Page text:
Most organisations’ staff look to their press offices with comfortable acceptance that they are expert in what are clearly communication skills and techniques – how to turn out a finely crafted phrase, how to come up with campaign ideas which will become talked-about stories, how to sell in a press release, how to navigate social media.
Those are a ‘given’ when it comes to doing any good, basic communications job, not just in the public sector. But communications staff have a role which goes beyond these basics and, in many ways, is more important – and certainly more challenging – to get right, especially in the public sector.
This is their role as a model for corporate behaviour, the added extra which on top of a good basic composite of skills turns your standard communications employee into a true team player, manager or leader.
And this model of behaviour is not just one thing – it is a subtle combination of a lot of different things, all adding up to more than the sum of the parts. I suppose it’s a bit like ‘zero tolerance’ policing, or ‘nudge’ theory – it’s all about the smaller things having a larger impact.
So it is about the way you talk, present yourself, contribute to meetings, write emails, the way you conduct yourself around the office, your phone manner, even the way you dress.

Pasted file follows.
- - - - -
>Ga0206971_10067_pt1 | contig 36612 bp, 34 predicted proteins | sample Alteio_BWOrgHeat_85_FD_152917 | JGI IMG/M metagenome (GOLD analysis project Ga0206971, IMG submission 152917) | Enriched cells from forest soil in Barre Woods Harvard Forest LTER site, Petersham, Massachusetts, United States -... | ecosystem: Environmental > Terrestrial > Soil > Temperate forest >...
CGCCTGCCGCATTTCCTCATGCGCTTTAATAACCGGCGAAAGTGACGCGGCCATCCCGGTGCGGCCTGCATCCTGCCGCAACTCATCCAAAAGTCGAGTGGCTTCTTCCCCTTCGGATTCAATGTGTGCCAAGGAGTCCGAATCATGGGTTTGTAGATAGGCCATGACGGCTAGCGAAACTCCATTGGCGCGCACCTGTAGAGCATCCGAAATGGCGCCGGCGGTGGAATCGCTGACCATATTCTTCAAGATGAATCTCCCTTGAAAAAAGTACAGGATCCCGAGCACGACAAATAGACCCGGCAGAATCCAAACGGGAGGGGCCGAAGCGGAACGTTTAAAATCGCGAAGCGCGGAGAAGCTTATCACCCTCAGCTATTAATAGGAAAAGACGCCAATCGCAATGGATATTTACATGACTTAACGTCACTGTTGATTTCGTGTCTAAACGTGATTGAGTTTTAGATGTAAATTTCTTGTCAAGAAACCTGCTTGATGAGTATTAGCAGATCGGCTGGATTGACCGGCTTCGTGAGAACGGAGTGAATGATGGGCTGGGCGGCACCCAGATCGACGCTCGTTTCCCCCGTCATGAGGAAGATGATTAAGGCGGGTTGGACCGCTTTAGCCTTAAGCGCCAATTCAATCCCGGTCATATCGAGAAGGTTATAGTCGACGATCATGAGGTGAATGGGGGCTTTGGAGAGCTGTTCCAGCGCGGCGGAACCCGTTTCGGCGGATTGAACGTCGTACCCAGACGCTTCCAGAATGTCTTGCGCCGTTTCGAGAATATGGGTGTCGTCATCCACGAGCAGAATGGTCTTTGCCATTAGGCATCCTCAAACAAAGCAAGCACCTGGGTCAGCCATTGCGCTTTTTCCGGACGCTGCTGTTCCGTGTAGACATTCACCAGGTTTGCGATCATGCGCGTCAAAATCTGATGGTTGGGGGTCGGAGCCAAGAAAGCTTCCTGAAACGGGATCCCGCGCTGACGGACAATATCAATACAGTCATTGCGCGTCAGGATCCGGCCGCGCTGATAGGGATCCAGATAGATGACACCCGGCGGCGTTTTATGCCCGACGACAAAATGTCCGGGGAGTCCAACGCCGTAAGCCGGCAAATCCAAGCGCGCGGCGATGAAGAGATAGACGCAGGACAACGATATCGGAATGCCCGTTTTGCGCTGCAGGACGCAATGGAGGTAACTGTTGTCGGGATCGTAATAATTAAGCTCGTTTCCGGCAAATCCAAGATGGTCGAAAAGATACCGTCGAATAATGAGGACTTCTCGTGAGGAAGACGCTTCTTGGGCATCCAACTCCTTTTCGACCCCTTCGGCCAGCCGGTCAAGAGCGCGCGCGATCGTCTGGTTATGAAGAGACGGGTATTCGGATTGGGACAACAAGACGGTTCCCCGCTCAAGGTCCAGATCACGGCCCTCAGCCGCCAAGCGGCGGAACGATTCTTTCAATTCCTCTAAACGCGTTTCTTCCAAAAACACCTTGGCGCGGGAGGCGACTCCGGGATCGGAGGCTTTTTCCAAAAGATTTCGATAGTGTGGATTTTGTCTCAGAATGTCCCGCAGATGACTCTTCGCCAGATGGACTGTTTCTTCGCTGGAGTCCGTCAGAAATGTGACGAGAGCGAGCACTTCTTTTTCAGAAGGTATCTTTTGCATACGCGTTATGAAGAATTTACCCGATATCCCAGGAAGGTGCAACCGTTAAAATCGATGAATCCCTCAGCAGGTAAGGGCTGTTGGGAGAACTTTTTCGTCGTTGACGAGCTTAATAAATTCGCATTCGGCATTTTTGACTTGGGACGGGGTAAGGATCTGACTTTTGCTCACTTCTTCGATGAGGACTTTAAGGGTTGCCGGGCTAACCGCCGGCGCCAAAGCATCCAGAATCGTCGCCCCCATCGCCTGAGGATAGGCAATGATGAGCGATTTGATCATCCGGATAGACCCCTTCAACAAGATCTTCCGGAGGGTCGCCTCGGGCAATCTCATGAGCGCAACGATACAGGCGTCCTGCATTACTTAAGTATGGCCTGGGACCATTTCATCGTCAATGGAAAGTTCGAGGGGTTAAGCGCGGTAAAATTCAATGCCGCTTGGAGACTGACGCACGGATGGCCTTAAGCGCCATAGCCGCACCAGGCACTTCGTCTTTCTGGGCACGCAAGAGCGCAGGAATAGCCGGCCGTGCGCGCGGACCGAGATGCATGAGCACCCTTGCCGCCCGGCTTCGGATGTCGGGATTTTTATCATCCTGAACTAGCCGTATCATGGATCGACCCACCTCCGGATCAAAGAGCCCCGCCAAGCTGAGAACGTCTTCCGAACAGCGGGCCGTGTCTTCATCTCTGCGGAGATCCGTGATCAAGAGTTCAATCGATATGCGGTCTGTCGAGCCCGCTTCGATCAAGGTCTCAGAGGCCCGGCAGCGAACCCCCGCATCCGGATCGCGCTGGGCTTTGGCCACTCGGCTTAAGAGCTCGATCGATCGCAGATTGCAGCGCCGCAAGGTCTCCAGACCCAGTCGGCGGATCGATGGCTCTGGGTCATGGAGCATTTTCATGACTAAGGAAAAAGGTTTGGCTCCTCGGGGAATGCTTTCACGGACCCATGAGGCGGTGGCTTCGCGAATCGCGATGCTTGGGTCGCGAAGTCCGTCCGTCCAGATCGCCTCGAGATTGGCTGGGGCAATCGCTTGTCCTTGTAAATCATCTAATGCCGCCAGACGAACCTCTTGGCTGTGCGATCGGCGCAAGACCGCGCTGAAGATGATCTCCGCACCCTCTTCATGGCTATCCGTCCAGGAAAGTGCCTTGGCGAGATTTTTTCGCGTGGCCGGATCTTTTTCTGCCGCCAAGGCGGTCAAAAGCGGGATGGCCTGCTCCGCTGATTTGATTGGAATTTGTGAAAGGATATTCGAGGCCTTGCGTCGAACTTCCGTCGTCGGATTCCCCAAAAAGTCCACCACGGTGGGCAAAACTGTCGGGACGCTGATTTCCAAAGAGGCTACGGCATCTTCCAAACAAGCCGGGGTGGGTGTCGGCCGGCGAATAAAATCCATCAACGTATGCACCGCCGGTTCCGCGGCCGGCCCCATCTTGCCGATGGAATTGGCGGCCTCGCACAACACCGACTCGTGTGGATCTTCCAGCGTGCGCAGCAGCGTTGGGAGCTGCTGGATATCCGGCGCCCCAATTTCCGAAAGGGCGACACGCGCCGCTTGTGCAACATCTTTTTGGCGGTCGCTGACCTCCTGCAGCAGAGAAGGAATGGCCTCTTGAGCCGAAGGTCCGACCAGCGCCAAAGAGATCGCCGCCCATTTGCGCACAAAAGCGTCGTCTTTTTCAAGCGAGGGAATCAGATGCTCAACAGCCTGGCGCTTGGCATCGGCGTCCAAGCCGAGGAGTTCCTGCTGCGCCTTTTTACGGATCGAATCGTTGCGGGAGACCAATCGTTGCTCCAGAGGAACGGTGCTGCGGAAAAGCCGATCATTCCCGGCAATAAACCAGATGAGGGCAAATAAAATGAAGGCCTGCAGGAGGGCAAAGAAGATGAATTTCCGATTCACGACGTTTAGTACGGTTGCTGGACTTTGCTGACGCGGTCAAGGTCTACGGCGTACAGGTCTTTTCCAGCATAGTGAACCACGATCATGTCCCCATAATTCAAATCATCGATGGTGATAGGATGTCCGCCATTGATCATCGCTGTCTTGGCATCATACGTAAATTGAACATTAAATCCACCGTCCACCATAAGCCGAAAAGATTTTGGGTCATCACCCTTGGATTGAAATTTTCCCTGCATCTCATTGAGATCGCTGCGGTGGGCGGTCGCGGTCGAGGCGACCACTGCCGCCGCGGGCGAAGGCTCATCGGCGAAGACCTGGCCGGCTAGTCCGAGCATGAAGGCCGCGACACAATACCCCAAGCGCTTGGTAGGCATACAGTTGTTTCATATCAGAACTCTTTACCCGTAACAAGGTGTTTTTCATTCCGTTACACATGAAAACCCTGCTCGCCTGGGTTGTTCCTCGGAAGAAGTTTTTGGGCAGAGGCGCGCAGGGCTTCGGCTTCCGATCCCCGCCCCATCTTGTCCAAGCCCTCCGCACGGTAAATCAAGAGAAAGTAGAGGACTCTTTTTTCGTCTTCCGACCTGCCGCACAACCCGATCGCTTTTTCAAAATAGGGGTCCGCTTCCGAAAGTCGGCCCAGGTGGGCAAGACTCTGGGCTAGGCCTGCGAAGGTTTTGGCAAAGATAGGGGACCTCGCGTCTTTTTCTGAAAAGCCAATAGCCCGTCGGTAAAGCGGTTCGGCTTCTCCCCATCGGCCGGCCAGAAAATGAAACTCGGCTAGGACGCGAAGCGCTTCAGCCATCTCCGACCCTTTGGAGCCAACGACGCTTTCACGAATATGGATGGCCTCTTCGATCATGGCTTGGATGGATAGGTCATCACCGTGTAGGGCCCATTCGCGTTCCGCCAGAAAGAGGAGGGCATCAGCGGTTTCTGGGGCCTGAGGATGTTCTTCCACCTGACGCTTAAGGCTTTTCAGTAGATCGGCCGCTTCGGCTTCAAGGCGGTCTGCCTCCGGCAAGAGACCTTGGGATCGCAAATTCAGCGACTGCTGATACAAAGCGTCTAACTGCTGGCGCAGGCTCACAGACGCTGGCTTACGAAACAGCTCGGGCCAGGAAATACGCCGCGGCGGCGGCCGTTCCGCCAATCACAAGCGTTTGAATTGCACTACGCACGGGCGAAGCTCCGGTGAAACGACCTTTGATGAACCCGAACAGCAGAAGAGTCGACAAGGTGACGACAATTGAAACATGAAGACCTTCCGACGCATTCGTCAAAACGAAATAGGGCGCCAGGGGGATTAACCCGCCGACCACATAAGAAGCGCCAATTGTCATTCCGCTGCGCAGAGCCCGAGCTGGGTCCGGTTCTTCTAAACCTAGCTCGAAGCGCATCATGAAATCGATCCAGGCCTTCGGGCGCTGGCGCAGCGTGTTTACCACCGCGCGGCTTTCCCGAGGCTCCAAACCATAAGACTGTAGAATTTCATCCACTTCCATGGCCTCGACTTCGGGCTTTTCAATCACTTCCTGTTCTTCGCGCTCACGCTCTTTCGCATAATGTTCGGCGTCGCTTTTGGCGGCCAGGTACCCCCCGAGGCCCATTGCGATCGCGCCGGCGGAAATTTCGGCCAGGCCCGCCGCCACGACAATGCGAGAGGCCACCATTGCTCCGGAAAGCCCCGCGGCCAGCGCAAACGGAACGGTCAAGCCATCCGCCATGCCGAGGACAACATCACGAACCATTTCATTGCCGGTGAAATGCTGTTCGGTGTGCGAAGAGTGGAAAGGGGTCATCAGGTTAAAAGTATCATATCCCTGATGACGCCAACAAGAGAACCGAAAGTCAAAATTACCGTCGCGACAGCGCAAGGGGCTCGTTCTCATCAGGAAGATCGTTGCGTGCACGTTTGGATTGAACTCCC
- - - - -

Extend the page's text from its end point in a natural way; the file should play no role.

Why is this so important in the public sector? Because corporate behaviour, collectively, adds up to corporate culture and, so often in the public sector, it is the culture of the organisation which seems to be the most difficult bit to get right.
In the private sector for example it is blindingly obvious that if one works for, say, Apple, one should embody as far as possible the corporate style, brand and values of that organisation. Not necessarily by wearing a black polo neck, but you know what I mean. It is an inextricable part of the success of the Apple corporation.
In the public sector, even for the biggest names in the book, the same clarity of corporate style, values or brand too often simply do not exist. Short of wearing blue clinical scrubs, for example, what would you say was the corporate style or brand of someone working in the NHS, or in NHS communications? How do we expect communications officers in local authorities to look, or behave?
As a result, public sector staff in general are, rightly, highly receptive when dealing with a communications professional – whether a press officer or director of department – to someone who knows how to behave and generally conduct themselves as corporately as possible.
They are looking beyond basic communication skills for guidance about what their own behaviour and style should be. They expect to be dealing with someone who represents as closely as possible the corporate culture to which their organisation aspires. After all, if communications staff in an organisation don’t do this, who on earth will?
I am not saying the public sector should always emulate the private sector. But it is incontrovertibly true that corporate behaviour and corporate culture should always have the same high priority, no matter where you work.
Luke Blair is a director at London Communications Agency